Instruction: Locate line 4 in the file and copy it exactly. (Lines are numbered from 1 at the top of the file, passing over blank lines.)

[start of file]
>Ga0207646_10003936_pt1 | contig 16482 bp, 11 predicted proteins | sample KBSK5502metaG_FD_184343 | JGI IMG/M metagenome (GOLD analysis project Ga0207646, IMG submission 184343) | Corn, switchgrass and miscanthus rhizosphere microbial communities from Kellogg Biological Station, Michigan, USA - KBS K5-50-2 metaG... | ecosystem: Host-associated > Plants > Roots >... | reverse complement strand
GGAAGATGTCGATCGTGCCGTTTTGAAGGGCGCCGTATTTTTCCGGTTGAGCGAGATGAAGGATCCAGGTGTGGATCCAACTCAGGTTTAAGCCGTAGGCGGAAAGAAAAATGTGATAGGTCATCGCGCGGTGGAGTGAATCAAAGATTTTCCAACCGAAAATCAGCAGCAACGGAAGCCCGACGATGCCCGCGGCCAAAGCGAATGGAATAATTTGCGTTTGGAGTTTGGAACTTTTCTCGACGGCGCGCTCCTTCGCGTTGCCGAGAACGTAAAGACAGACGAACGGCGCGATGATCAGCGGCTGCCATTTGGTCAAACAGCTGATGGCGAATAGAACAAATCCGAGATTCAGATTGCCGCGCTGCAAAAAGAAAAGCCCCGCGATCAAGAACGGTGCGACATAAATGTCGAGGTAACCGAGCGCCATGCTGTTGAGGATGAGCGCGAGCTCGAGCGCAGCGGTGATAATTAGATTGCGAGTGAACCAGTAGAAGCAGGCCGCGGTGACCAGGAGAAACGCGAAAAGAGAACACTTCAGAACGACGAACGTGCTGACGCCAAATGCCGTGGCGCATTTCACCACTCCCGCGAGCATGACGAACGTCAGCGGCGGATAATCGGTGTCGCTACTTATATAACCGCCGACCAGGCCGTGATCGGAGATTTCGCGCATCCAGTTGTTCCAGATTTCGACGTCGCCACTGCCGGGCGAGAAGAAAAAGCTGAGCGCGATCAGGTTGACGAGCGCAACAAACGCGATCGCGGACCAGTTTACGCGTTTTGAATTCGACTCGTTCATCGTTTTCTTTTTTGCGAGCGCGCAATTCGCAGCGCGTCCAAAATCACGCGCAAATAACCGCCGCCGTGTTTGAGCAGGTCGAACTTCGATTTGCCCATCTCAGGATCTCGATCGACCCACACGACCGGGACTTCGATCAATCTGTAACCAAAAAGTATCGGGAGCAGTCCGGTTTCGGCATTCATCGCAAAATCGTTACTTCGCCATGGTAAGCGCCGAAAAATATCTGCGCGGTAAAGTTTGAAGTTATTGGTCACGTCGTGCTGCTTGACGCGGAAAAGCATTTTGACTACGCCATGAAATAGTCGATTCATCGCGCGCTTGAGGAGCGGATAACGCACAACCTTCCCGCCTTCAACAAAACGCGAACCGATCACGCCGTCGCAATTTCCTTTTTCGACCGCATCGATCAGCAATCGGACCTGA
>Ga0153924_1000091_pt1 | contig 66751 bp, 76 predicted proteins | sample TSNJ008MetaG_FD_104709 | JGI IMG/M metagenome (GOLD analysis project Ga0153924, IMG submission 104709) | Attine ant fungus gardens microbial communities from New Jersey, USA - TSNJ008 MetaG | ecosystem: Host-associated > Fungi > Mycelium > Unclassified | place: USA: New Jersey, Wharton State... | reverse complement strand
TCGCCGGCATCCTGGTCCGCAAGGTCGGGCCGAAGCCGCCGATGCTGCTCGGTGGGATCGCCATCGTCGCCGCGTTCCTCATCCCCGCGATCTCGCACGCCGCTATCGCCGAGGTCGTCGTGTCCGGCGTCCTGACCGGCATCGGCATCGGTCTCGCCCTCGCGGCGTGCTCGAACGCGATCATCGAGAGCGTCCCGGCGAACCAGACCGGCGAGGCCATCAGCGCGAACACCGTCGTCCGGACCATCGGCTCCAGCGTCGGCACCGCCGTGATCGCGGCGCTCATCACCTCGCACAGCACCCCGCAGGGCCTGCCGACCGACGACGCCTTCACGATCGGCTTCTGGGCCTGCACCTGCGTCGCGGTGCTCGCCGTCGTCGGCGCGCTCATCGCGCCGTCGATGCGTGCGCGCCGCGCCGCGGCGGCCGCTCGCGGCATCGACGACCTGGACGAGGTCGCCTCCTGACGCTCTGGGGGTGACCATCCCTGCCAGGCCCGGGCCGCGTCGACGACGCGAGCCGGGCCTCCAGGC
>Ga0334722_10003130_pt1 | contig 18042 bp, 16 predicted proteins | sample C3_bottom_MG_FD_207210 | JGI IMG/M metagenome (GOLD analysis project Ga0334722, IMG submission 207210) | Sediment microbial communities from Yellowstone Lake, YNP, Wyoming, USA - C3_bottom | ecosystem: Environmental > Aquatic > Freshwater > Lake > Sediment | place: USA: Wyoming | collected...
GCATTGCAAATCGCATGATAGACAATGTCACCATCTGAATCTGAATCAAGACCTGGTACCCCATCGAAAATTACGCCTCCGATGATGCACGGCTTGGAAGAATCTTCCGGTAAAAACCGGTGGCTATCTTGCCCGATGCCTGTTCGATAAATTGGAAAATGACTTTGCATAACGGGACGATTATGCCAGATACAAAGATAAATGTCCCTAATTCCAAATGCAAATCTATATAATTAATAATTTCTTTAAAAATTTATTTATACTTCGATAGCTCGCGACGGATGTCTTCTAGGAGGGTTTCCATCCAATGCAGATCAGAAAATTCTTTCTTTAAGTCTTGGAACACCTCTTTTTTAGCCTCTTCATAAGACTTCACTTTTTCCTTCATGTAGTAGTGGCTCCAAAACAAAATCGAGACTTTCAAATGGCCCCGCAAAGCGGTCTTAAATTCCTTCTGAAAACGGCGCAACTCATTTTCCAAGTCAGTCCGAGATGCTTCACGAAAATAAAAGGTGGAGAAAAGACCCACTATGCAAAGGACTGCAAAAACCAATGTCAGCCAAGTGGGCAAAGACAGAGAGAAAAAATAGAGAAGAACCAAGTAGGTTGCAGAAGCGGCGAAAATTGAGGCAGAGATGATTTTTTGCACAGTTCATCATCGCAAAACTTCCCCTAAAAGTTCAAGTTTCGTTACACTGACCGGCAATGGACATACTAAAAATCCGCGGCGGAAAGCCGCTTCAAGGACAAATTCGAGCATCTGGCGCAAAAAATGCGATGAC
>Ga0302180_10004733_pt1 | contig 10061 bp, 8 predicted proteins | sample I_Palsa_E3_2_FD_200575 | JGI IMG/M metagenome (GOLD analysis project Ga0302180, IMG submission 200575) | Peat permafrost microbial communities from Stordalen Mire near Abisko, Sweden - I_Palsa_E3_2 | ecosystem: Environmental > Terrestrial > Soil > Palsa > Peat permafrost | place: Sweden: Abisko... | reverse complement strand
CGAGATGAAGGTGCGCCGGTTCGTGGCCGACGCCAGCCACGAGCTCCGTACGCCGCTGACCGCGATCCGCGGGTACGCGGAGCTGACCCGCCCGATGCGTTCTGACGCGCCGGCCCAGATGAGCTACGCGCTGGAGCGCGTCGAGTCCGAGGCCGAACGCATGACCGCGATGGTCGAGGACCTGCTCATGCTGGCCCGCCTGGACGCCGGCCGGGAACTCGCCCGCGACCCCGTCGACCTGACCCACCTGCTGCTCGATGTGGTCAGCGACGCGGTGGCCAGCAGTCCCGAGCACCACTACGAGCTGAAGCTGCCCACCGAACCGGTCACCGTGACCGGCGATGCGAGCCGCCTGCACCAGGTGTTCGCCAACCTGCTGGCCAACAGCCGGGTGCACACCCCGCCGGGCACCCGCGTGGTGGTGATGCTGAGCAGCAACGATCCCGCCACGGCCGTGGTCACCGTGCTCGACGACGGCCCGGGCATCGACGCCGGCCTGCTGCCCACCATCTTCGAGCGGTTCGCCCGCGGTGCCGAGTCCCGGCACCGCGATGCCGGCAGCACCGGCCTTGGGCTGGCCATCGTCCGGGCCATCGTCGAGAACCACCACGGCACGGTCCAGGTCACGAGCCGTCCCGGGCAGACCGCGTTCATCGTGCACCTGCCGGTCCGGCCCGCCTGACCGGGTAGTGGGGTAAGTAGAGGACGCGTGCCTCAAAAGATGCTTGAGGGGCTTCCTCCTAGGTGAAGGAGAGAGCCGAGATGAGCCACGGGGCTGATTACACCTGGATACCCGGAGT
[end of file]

TCGCCGGCATCCTGGTCCGCAAGGTCGGGCCGAAGCCGCCGATGCTGCTCGGTGGGATCGCCATCGTCGCCGCGTTCCTCATCCCCGCGATCTCGCACGCCGCTATCGCCGAGGTCGTCGTGTCCGGCGTCCTGACCGGCATCGGCATCGGTCTCGCCCTCGCGGCGTGCTCGAACGCGATCATCGAGAGCGTCCCGGCGAACCAGACCGGCGAGGCCATCAGCGCGAACACCGTCGTCCGGACCATCGGCTCCAGCGTCGGCACCGCCGTGATCGCGGCGCTCATCACCTCGCACAGCACCCCGCAGGGCCTGCCGACCGACGACGCCTTCACGATCGGCTTCTGGGCCTGCACCTGCGTCGCGGTGCTCGCCGTCGTCGGCGCGCTCATCGCGCCGTCGATGCGTGCGCGCCGCGCCGCGGCGGCCGCTCGCGGCATCGACGACCTGGACGAGGTCGCCTCCTGACGCTCTGGGGGTGACCATCCCTGCCAGGCCCGGGCCGCGTCGACGACGCGAGCCGGGCCTCCAGGC